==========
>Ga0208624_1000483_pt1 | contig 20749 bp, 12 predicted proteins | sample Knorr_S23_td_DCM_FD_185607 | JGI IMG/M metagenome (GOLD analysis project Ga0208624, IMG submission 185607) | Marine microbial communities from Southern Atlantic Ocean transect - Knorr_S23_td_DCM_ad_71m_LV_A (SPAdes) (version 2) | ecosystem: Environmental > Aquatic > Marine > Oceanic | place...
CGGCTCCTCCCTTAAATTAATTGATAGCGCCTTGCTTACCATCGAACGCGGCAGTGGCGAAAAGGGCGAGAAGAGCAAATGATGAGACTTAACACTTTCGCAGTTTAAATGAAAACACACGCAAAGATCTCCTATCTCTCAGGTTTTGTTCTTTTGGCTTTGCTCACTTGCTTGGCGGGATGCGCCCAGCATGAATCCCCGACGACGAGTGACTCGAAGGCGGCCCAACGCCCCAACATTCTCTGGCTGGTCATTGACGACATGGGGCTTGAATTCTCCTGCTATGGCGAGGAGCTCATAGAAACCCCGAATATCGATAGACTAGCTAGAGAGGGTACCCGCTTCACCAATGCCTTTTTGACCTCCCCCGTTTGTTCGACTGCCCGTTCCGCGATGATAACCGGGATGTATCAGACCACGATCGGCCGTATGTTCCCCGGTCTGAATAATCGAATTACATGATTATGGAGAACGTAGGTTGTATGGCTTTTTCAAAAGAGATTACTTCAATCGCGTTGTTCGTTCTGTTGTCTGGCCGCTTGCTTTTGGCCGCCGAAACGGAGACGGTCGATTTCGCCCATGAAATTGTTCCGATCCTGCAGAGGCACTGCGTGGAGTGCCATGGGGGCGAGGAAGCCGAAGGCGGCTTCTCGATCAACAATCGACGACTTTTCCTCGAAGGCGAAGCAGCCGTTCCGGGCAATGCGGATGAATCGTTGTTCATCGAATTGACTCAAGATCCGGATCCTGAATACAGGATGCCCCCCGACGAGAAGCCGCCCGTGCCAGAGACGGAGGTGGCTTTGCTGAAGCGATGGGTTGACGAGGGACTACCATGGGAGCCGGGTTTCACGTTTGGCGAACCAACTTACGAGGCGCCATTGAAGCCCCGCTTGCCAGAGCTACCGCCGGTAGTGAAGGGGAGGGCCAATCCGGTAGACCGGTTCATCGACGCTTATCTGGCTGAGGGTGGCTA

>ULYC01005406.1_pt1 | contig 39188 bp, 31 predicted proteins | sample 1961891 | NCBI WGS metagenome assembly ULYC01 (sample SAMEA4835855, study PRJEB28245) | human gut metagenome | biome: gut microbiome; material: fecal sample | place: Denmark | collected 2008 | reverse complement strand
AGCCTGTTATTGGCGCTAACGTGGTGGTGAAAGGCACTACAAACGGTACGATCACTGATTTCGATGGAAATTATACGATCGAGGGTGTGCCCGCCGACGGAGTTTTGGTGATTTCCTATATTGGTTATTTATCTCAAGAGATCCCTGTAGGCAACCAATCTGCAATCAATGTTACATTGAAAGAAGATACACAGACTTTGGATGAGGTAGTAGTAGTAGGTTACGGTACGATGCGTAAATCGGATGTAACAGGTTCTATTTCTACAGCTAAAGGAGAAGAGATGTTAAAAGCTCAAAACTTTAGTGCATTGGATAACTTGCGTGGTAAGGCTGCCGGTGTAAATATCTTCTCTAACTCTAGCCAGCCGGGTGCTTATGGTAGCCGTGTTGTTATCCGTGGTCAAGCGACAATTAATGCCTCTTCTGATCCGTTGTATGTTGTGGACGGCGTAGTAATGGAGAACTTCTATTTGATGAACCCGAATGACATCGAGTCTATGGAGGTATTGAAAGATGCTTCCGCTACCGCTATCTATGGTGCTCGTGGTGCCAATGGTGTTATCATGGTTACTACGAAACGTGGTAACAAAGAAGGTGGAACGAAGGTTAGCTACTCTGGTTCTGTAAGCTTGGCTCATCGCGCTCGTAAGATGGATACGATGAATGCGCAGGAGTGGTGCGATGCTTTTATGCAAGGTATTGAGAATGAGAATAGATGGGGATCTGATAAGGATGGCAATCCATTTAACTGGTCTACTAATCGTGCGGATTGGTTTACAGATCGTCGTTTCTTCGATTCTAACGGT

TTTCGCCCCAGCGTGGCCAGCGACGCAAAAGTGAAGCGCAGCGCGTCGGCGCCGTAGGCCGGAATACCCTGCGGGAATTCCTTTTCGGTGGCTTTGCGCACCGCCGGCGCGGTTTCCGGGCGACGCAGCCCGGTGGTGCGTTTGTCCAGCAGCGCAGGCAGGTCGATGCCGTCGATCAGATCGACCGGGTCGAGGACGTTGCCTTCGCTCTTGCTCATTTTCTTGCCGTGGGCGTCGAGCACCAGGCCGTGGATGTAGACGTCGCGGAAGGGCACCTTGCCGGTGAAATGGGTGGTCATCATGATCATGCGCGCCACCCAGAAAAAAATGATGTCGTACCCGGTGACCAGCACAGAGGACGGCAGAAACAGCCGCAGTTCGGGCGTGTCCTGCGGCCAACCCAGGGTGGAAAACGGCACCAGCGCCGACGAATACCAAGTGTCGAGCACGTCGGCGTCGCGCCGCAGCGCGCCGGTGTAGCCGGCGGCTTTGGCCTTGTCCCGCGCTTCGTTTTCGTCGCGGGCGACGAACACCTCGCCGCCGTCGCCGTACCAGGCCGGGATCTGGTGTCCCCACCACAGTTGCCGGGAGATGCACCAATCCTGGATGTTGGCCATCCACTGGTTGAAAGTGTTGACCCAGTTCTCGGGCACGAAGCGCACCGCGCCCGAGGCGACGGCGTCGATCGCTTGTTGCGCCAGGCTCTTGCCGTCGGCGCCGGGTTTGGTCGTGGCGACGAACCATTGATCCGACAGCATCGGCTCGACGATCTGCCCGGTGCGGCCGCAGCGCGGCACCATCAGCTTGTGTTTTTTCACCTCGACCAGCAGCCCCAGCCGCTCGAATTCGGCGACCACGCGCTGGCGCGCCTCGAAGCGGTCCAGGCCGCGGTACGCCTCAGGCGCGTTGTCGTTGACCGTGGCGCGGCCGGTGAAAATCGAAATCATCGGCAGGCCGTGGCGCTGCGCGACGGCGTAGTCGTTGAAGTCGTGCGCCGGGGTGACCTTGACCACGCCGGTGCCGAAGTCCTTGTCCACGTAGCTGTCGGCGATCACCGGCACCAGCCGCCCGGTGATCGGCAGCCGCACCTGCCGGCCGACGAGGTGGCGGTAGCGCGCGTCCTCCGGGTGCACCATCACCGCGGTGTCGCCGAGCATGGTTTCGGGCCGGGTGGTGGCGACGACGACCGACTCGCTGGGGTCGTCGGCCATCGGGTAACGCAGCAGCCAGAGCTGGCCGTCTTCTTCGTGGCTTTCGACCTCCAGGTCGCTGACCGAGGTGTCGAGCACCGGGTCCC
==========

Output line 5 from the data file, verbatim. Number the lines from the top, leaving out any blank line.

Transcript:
TTTCGCCCCAGCGTGGCCAGCGACGCAAAAGTGAAGCGCAGCGCGTCGGCGCCGTAGGCCGGAATACCCTGCGGGAATTCCTTTTCGGTGGCTTTGCGCACCGCCGGCGCGGTTTCCGGGCGACGCAGCCCGGTGGTGCGTTTGTCCAGCAGCGCAGGCAGGTCGATGCCGTCGATCAGATCGACCGGGTCGAGGACGTTGCCTTCGCTCTTGCTCATTTTCTTGCCGTGGGCGTCGAGCACCAGGCCGTGGATGTAGACGTCGCGGAAGGGCACCTTGCCGGTGAAATGGGTGGTCATCATGATCATGCGCGCCACCCAGAAAAAAATGATGTCGTACCCGGTGACCAGCACAGAGGACGGCAGAAACAGCCGCAGTTCGGGCGTGTCCTGCGGCCAACCCAGGGTGGAAAACGGCACCAGCGCCGACGAATACCAAGTGTCGAGCACGTCGGCGTCGCGCCGCAGCGCGCCGGTGTAGCCGGCGGCTTTGGCCTTGTCCCGCGCTTCGTTTTCGTCGCGGGCGACGAACACCTCGCCGCCGTCGCCGTACCAGGCCGGGATCTGGTGTCCCCACCACAGTTGCCGGGAGATGCACCAATCCTGGATGTTGGCCATCCACTGGTTGAAAGTGTTGACCCAGTTCTCGGGCACGAAGCGCACCGCGCCCGAGGCGACGGCGTCGATCGCTTGTTGCGCCAGGCTCTTGCCGTCGGCGCCGGGTTTGGTCGTGGCGACGAACCATTGATCCGACAGCATCGGCTCGACGATCTGCCCGGTGCGGCCGCAGCGCGGCACCATCAGCTTGTGTTTTTTCACCTCGACCAGCAGCCCCAGCCGCTCGAATTCGGCGACCACGCGCTGGCGCGCCTCGAAGCGGTCCAGGCCGCGGTACGCCTCAGGCGCGTTGTCGTTGACCGTGGCGCGGCCGGTGAAAATCGAAATCATCGGCAGGCCGTGGCGCTGCGCGACGGCGTAGTCGTTGAAGTCGTGCGCCGGGGTGACCTTGACCACGCCGGTGCCGAAGTCCTTGTCCACGTAGCTGTCGGCGATCACCGGCACCAGCCGCCCGGTGATCGGCAGCCGCACCTGCCGGCCGACGAGGTGGCGGTAGCGCGCGTCCTCCGGGTGCACCATCACCGCGGTGTCGCCGAGCATGGTTTCGGGCCGGGTGGTGGCGACGACGACCGACTCGCTGGGGTCGTCGGCCATCGGGTAACGCAGCAGCCAGAGCTGGCCGTCTTCTTCGTGGCTTTCGACCTCCAGGTCGCTGACCGAGGTGTCGAGCACCGGGTCCC